Typical of the bombs constructed by Palestinian terrorists, Elad became a human pincushion to nails and screws. Elad was unable to move. He was rushed to the hospital where he spent four months undergoing operations and medical treatment. Elad will leave hospital in a wheelchair, and will require three sessions a week of physiotherapy.

Elad is a simple, but broken man. Not just physically. He has lost his self-respect. He does not know what he will do with himself. He will never be able to stand. His hands and arms are damaged. As a manual laborer, he wonders how can he ever feel useful again.


Anna is a pretty 24-year-old recent immigrant from the Ukraine. She is married and has two small children. Things were always tough financially for this young family, since their arrival in Israel. Anna’s husband worked in a poorly paid menial job, and she traveled daily to Raanana to work in a supermarket storeroom. Though the wages were low, Anna enjoyed her work and the atmosphere.

To supplement their income, Anna also found work as a part-time waitress. She was pleased to have been given a job at Passover in the Park Hotel in Netanya.

As she prepared to serve the guests at the Seder night service, another waitress remarked that a strange-looking man had entered the hall. Anna looked up just as the man detonated his explosive belt.

Anna is uncertain whether her children will be allowed back into their kindergarten next month.

Anna was unconscious for three days. Surgeons removed three shards of glass from her stomach, and another from her chest. They reconstructed her nose and removed nails from her body, including her right eye.

Anna, now with a glass eye, is determined to get on with her life. Despite her disabilities, she continues to care for her family and is holding her job in Raanana on a part-time basis. But Anna is uncertain whether her children will be allowed back into their kindergarten next month; she still owes 4200 shekels for the months of unpaid attendance for the months during the time she was hospitalized for the terror attack.


The Ben Aroya family had gathered at the Park Hotel to enjoy the Passover Seder. Their family table was in the middle of the room. It took the brunt of the explosion. Shimon Ben Aroya was killed outright. His wife, Corinne, was blown off her feet as a shower of nails and ball bearings punctured her body. One piece entered to the right side of her nose and is, today, lodged in the back of her head. Another entered her chest and is embedded in her back. A third broke her ribs. Others peppered her arm and body.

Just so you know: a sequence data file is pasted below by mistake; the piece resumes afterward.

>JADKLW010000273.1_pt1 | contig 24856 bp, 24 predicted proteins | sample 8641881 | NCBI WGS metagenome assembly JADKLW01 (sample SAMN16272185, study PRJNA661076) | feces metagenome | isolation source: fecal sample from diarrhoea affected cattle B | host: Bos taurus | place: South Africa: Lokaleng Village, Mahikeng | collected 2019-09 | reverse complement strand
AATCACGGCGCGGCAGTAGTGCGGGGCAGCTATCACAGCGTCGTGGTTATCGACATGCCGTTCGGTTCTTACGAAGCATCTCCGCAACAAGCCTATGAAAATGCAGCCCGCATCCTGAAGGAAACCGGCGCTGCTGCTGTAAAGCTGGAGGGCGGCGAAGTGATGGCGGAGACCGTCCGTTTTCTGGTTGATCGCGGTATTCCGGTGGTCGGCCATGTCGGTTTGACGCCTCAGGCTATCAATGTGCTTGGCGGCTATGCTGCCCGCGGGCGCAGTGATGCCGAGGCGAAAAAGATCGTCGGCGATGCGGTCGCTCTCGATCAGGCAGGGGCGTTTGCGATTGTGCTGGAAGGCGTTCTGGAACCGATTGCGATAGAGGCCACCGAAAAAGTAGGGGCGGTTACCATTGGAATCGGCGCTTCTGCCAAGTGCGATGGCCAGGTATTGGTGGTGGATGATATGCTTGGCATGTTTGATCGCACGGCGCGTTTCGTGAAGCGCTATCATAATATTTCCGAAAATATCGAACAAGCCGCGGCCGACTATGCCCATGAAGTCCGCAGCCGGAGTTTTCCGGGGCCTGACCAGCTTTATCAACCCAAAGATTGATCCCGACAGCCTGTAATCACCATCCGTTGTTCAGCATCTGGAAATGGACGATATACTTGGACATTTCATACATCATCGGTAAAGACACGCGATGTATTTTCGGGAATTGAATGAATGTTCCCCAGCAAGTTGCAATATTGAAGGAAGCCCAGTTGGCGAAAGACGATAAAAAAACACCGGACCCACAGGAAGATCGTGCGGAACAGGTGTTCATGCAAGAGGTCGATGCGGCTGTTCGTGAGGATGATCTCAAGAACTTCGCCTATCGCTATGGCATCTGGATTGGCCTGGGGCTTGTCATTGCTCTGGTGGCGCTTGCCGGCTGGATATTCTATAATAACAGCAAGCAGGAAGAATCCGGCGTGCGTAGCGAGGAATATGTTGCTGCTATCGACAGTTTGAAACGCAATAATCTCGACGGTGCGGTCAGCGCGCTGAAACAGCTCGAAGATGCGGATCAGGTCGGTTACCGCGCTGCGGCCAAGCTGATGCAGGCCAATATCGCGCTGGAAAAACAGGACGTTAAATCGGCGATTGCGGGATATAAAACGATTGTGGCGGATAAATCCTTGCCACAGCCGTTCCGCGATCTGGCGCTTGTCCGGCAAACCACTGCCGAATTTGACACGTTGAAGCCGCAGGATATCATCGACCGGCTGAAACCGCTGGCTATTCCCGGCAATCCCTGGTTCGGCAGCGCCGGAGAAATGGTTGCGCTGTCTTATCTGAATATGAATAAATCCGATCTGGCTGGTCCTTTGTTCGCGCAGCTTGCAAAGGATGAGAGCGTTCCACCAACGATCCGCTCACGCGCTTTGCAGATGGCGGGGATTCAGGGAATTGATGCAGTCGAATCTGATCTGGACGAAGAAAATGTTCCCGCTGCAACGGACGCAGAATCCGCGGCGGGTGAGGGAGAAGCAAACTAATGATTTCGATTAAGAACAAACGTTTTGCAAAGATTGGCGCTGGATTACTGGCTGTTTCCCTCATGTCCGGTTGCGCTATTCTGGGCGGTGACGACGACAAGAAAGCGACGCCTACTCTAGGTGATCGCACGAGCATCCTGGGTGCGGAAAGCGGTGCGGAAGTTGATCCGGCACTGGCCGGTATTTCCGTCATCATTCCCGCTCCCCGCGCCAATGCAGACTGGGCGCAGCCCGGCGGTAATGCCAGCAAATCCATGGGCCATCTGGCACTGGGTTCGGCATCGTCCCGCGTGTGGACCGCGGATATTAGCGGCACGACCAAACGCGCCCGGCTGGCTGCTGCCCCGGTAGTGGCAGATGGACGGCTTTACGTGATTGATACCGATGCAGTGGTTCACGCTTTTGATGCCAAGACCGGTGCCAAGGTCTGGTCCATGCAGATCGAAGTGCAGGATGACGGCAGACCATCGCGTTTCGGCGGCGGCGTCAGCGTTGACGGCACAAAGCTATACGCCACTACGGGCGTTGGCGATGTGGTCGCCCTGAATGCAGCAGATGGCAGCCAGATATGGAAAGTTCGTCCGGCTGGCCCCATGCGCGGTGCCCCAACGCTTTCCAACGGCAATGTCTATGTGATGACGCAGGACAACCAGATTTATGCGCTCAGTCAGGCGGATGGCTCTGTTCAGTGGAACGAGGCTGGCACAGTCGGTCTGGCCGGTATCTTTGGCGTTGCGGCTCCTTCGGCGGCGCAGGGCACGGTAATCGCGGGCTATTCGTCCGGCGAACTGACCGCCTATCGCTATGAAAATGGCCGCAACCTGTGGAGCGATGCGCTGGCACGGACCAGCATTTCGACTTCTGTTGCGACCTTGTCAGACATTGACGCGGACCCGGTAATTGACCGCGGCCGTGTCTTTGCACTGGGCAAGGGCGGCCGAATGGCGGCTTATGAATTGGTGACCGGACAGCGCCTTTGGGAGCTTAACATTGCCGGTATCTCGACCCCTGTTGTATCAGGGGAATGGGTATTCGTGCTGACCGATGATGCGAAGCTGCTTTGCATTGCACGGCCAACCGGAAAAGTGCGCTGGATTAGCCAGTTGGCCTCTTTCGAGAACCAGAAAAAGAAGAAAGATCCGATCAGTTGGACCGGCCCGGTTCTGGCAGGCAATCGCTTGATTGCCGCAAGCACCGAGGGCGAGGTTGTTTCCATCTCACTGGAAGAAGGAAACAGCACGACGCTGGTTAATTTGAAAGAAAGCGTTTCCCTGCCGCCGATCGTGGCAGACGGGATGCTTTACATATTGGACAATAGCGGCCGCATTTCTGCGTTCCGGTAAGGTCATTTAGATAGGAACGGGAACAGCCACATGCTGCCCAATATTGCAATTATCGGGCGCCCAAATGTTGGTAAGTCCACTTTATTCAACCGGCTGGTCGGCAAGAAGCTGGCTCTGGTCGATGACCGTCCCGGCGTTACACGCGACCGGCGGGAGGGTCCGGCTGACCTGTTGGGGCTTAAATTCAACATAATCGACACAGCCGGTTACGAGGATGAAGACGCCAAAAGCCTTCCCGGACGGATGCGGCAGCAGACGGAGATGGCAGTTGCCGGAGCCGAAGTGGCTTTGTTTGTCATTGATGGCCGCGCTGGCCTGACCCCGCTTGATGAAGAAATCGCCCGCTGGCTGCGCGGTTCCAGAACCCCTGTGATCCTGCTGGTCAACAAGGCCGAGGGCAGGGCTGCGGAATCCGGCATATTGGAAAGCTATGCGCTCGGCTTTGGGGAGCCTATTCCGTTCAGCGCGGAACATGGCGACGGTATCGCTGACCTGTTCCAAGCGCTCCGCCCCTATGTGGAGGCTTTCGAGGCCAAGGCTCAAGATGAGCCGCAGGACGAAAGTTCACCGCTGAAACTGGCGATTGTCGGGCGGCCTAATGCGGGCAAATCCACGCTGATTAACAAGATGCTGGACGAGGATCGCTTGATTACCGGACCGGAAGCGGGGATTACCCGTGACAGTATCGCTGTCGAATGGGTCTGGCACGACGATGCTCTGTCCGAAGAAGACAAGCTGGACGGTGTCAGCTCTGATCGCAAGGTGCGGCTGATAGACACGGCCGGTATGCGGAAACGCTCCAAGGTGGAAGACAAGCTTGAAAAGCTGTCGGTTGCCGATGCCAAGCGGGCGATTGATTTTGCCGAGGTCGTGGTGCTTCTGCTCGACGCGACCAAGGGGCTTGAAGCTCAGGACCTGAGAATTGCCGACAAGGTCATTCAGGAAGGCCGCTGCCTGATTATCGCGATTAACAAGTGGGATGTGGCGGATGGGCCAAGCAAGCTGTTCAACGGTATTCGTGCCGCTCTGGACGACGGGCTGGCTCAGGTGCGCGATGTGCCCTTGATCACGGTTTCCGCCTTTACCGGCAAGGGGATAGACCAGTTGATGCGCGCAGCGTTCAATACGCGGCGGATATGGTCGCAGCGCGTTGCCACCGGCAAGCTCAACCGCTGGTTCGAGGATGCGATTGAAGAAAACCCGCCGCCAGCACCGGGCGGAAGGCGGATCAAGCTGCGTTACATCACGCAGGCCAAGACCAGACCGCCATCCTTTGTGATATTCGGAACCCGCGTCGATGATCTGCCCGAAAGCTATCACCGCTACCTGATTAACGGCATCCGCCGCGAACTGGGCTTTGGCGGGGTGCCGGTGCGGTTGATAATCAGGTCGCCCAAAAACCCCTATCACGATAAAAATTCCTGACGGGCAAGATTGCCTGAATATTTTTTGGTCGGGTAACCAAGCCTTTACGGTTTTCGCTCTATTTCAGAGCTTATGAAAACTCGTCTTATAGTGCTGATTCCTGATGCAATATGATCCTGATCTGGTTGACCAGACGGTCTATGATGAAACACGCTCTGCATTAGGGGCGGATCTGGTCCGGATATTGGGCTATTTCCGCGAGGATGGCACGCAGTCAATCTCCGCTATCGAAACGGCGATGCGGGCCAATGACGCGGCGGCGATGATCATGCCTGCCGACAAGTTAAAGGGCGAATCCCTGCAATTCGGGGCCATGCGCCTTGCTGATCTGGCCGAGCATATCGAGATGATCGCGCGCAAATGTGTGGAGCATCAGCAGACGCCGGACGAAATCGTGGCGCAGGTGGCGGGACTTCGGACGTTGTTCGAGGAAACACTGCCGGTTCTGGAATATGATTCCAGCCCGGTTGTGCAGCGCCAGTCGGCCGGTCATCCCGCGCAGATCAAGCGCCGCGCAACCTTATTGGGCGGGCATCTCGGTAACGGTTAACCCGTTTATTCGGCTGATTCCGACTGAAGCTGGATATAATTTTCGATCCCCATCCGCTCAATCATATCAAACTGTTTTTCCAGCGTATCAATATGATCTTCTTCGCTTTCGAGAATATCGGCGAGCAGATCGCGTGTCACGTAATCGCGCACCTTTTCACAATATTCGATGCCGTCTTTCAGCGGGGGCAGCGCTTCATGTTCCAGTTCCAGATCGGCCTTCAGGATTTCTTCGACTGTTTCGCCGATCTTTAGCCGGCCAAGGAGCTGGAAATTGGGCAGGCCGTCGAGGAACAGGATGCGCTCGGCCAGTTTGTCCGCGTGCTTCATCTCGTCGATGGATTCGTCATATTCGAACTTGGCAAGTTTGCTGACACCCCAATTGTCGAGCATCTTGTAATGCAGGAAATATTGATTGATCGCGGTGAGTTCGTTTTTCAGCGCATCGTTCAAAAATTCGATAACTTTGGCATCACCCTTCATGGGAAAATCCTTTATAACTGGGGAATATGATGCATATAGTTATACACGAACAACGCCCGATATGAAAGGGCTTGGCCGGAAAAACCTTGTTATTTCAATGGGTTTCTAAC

A nail entered her right eye and exited through the left side of her brain.

Their 9-year-old son, Elad, needed plastic surgery on his back. Their 13-year-old daughter, Hilla, suffered shrapnel entries to her neck and colon. Their eldest daughter, 20-year-old Sherry, was hospitalized for many months with serious multiple injuries. A nail entered her right eye and exited through the left side of her brain. She is struggling to regain her speech faculties, and for the use of her legs and lower body.

The grandparents (Corinne’s parents) were also seriously injured. The grandfather has undergone three eye operations. The grandmother was blasted with shrapnel which has left her with a damaged colon.

And the list goes on. Corinne’s brother had a metal piece break his jaw. His 7-year-old daughter, Ravid, suffered back injuries. His 5-year-old son, Gavriel, is still in hospital with serious injuries to his head and main arteries.

The life of this extended family now revolves around trips to doctors, hospitals, physical therapists, psychologists -- and to the fresh grave of their beloved father, Shimon.

Donations to help these and other victims can be sent to:
Netanya Terror Victims Fund
POB 1510, Netanya 42115 ISRAEL